And speaking of history, let's hearken back to the American South for this "Plantation Breakfast," the time where everyone wore British riding jackets, and let the hounds out, and put green plaster Staffordshire peacocks on the table...


"A Plantation Breakfast says southern hospitality and all that phrase brings to mind."

As long as it brings to mind southern England...

Yoiks and tally ho!

Well, what if you want to do a table display but don't have a big theme party in mind? "Let imagination and a few simple accessories create an ingenious centerpiece..."


"Bunches of red onions surrounding matching red candles glow even more with the addition of tiny strands of Christmas tree lights entwined among them. "
And gosh, wasn't I glad that just happened to have had 40 onions on hand? Of course, who doesn't, right?

But now, I hear you asking-- what about the kiddies in these festivities? Well, we certainly haven't forgotten them! In fact-- guess who's cooking Christmas Eve dinner?


"Turn Christmas Eve supper over to your children. It's easy for the kids to make the sandwiches and the Tomato-Chicken-Rice Combo. All the soup recipe calls for is ready-made soup in cans and water. The youngsters will enjoy their active roll in the evening's festivities and learn how to be gracious hosts and hostesses."

Am I the only one here envisioning burnt grilled cheese and tomato soup on the chandeliers? Ho, ho, ho... holy heck!

Well, that's all we have for today.


Otherwise, I'll see you this coming Wednesday, perhaps, for something else that I hope will be equally entertaining...

But I'll probably hold the onions.

19 comments:

Chat Blanc said...

note to self: never ever go back in time to party. :)

ThriftShopRomantic said...

Chat Blanc- Well, if you do, just remember-- bring lots of onions, and your sense of humor. :)

Da Old Man said...

Once I saw the Skittles game, I had to know more. I mean, they were all so enthralled.

It is available from some old time game company, and the ad for it was hysterically funny.
Hope you don't mind a link. It is so worth it.
http://www.oldtimegames.com/Skittles.html?gclid=CN_RpL3-qpgCFQZeswod1DPsnA

Super funny post, as usual.

Down Comforter said...

Boy, excitement central! Nothing says 'part-ay' like bundt cake :)

Andrea said...

Those dresses and hairstyles bring back memories of my childhood, when my own mother dressed like that on special occasions. Double-knit at it's best!

Andrea said...

Do I recognize "Wheaties" layered in those parfait glasses? Dry cereal: a cheap filler for every home economist.

Lana Gramlich said...

...and to think, Martha Stewart might have been inspired by these kinds of things in her youth...

Thrift Shop Romantic said...

Da Old Man- I don't mind at all. I know my best friend's mom once got all excited about seeing an old Skittles game at an antique mall. I suspect she probably remembered having just as much fun as our family above. :)

Down Comforter- Darned tootin'! Bundt cake with MEAT in it, no less!

Andrea- Oh yes! Some old family photos definitely have this same sort of flair. And yes, those are either corn flakes or Wheaties-- either way, mm-mmm, what guest doesn't look forward to a nice evening out to eat breakfast cereal? :)

Lana- It's scary, isn't it? I still see some things in home magazines that I think fall along these lines. When budgets are slim and the lines of clever and bizarre cross just a little too closely... :)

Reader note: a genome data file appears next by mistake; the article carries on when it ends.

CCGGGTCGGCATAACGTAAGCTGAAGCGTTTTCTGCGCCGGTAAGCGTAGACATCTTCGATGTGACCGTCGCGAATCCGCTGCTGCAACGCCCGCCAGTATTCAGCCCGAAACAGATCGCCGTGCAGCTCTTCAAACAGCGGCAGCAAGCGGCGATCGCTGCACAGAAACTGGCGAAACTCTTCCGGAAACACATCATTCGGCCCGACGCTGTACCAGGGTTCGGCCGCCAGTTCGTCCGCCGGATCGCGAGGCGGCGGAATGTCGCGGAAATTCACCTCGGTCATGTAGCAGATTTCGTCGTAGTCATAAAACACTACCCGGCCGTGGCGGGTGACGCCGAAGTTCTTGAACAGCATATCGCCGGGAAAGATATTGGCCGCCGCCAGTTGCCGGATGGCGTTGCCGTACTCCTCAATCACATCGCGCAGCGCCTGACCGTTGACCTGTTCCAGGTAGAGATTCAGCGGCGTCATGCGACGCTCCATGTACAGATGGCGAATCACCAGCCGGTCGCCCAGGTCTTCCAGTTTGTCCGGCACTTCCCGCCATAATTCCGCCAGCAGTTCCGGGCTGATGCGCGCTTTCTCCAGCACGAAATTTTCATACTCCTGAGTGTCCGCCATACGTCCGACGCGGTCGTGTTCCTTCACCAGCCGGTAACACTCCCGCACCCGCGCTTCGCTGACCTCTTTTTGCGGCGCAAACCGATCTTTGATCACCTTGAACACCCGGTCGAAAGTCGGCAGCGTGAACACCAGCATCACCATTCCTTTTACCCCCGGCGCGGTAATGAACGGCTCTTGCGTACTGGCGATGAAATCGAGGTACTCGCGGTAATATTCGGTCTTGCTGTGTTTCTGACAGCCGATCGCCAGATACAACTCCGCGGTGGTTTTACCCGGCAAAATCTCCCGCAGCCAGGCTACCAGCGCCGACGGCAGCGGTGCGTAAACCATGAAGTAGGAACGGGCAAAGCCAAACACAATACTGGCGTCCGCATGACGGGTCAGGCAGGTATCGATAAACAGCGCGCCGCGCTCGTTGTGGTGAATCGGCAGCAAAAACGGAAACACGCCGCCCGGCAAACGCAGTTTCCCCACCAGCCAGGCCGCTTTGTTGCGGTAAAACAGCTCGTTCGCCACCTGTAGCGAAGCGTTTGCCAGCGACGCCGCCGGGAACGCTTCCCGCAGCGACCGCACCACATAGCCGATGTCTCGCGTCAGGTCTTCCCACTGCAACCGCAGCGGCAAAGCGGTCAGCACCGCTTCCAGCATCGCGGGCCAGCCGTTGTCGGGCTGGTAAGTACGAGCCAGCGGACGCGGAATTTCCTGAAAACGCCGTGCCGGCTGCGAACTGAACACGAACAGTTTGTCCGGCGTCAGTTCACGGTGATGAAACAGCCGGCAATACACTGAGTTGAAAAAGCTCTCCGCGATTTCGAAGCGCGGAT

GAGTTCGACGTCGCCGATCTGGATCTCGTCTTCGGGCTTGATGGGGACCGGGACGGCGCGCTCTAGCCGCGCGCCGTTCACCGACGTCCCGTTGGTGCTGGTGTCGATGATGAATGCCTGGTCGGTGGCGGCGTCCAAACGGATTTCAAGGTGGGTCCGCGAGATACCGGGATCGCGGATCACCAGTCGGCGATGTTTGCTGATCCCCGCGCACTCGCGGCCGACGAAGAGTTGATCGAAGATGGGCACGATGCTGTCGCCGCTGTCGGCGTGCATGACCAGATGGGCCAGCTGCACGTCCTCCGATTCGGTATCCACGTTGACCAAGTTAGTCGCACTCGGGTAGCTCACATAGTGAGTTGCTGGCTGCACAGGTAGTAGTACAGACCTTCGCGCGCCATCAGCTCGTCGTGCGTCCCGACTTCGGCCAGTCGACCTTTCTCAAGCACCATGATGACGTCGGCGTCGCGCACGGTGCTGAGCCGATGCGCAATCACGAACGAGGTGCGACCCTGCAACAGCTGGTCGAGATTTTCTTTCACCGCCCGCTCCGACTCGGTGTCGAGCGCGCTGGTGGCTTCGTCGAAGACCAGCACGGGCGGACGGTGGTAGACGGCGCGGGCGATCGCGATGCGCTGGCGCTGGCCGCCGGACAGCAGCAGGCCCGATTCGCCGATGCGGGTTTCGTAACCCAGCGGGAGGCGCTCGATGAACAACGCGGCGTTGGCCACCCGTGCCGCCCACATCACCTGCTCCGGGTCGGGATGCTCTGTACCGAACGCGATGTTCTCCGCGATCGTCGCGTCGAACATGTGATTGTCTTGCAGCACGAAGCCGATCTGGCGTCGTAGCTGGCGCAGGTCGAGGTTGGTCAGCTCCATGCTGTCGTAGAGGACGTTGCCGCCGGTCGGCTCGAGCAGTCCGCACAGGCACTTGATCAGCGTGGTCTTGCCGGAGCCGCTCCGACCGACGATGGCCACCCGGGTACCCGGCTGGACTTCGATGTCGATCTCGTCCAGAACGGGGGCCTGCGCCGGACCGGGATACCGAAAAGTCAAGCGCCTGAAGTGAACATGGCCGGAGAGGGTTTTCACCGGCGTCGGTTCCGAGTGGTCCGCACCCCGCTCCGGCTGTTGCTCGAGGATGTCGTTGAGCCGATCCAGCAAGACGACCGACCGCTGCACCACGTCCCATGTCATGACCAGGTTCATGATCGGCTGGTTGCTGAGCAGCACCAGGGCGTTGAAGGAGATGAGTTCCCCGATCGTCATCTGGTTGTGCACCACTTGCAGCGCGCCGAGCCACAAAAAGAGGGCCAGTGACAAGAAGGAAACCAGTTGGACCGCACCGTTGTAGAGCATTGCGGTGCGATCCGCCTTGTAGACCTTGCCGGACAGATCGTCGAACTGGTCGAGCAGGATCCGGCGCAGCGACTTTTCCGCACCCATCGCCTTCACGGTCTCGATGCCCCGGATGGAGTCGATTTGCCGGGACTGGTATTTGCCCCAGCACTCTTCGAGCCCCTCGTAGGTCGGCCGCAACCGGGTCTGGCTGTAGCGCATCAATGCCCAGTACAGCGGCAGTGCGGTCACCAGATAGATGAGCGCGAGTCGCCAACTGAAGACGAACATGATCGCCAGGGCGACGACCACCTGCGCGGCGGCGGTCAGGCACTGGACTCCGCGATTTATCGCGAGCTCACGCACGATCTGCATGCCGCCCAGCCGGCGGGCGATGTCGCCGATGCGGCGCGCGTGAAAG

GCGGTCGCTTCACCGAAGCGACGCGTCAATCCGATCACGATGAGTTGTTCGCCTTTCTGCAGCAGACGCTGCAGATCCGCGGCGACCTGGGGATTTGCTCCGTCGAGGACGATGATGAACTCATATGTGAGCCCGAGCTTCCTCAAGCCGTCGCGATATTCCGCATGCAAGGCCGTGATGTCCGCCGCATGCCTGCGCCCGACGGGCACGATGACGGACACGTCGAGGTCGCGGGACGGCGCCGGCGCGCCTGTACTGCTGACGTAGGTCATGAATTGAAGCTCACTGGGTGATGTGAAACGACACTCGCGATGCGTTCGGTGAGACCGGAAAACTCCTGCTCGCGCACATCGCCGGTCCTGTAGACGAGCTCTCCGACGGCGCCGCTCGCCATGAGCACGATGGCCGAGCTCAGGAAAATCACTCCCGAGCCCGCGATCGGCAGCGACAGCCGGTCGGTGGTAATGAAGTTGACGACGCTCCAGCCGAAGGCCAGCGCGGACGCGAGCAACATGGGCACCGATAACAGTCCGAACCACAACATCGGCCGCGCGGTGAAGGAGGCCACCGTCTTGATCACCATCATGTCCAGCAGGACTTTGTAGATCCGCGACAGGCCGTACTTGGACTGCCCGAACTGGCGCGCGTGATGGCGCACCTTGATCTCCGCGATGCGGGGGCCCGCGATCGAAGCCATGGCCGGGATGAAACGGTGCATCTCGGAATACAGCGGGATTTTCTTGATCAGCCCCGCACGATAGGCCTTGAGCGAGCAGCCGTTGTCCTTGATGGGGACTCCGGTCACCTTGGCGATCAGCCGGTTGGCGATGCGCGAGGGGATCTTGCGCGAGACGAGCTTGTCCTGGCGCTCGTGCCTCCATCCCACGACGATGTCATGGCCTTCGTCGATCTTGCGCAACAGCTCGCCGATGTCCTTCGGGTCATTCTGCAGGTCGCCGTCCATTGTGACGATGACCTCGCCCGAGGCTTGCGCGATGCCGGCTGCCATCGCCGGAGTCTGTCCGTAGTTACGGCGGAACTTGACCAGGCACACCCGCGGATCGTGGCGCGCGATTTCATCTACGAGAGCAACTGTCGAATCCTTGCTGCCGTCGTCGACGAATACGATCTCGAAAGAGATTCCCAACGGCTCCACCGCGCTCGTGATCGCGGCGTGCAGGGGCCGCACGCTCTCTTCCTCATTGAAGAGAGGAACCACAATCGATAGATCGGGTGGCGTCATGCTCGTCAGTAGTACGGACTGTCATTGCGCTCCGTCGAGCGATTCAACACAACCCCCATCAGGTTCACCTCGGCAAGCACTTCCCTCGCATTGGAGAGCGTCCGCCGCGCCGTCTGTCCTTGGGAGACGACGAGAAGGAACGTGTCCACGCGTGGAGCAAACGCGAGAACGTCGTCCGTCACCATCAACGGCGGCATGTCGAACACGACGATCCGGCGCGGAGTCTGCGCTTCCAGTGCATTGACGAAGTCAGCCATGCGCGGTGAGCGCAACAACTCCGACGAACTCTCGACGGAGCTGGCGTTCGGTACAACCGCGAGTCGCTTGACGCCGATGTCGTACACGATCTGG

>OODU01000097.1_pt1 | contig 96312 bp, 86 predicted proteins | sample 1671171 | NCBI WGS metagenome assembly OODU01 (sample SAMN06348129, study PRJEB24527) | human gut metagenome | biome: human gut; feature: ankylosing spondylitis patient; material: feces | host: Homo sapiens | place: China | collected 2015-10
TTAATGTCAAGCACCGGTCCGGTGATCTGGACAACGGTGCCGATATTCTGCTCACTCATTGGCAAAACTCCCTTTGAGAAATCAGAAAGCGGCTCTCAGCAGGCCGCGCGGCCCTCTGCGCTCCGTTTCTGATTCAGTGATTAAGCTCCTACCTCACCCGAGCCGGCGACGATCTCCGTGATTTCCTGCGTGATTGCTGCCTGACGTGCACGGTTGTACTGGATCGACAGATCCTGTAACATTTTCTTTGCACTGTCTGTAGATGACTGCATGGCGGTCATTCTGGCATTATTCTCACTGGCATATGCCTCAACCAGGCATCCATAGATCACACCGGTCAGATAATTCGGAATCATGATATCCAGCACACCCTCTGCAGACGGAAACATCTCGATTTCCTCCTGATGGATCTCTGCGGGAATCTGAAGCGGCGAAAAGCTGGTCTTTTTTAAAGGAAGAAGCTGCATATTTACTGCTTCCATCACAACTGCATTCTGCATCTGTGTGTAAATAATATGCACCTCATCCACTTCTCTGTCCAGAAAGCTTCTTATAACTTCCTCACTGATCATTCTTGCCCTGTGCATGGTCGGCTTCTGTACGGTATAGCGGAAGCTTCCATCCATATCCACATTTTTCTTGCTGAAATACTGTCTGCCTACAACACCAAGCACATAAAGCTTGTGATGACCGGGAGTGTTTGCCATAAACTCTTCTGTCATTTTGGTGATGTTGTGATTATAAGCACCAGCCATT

Jean said...

I owned dinnerware like that in the 'Bon Voyage to Sweden' pic, except mine was aqua instead of yellow. Long since broken, thank goodness.

burning windmill said...

oh my golly I do adore these vintagey photos sooo much, the cheesy smiles, the forced, not quite right colour, the tim burton undertones...scrummy

ThriftShopRomantic said...

Jean- I couldn't even focus on the dinnerware given the wooden gnomes. Fear not! :)

Burning Windmill- You summed it up far better than I could! Ah, the horror. :)

rethoryke said...

Bundt cake with meat in it: WRONG.

Chocolate Bundt cake with that splash layer of coconut cake in the middle: Delicious! [or at least, in my memory it was...].

Melanie said...

I did not know that game was called Skittles, but we had one at our church that we often played at youth group meetings. A lot of fun actually.

Anyone notice the blue topiaries in the picture with Mrs. Todd? If I were Mrs. Todd I'd laugh all the way home about those blue "trees".

Rosemary said...

Hi Jenn,
Funny as always.
Been so busy, now I have time to catch up on the blogs.
Hope you have been well.
Missed reading your funny stuff.
Rosemary

...love Maegan said...

Fabulous! I love this!

chyna said...

Did anyone notice that Granny is holding a rope that looks alot like a garrote? Who knew that a game of Skittles could be so cut throat. Sorry couldn't resist that last part. :)

The Decorating Voice said...

This was a fun post to read. All of a sudden I feel old. I remember the Bh& G book. I want to be sure to mention there is a tablescape challenge in October that will be judged by Mary Carol Garrity. It will be held in KC, MO. This might be fun for you. Keep an eye out at www.thesdp.org details will be posted soon.

SueLovesCherries said...

This post was a genuine delight to read! I needed some humor to cheer me up after dh wouldn't let me watch Bruce during the Super Bowl half-time!

fresca said...

I bought the 1969 ed. of this book for a quarter at a garage sale today and was just posting about the "Tomorrow" theme party ideas, which includes the startling entertainment suggest to...

"Project the future of each guest or have each one write a story of what life will be like in the 21st century."

Oh, my.
Anyway, thanks for this fun post--I linked to it.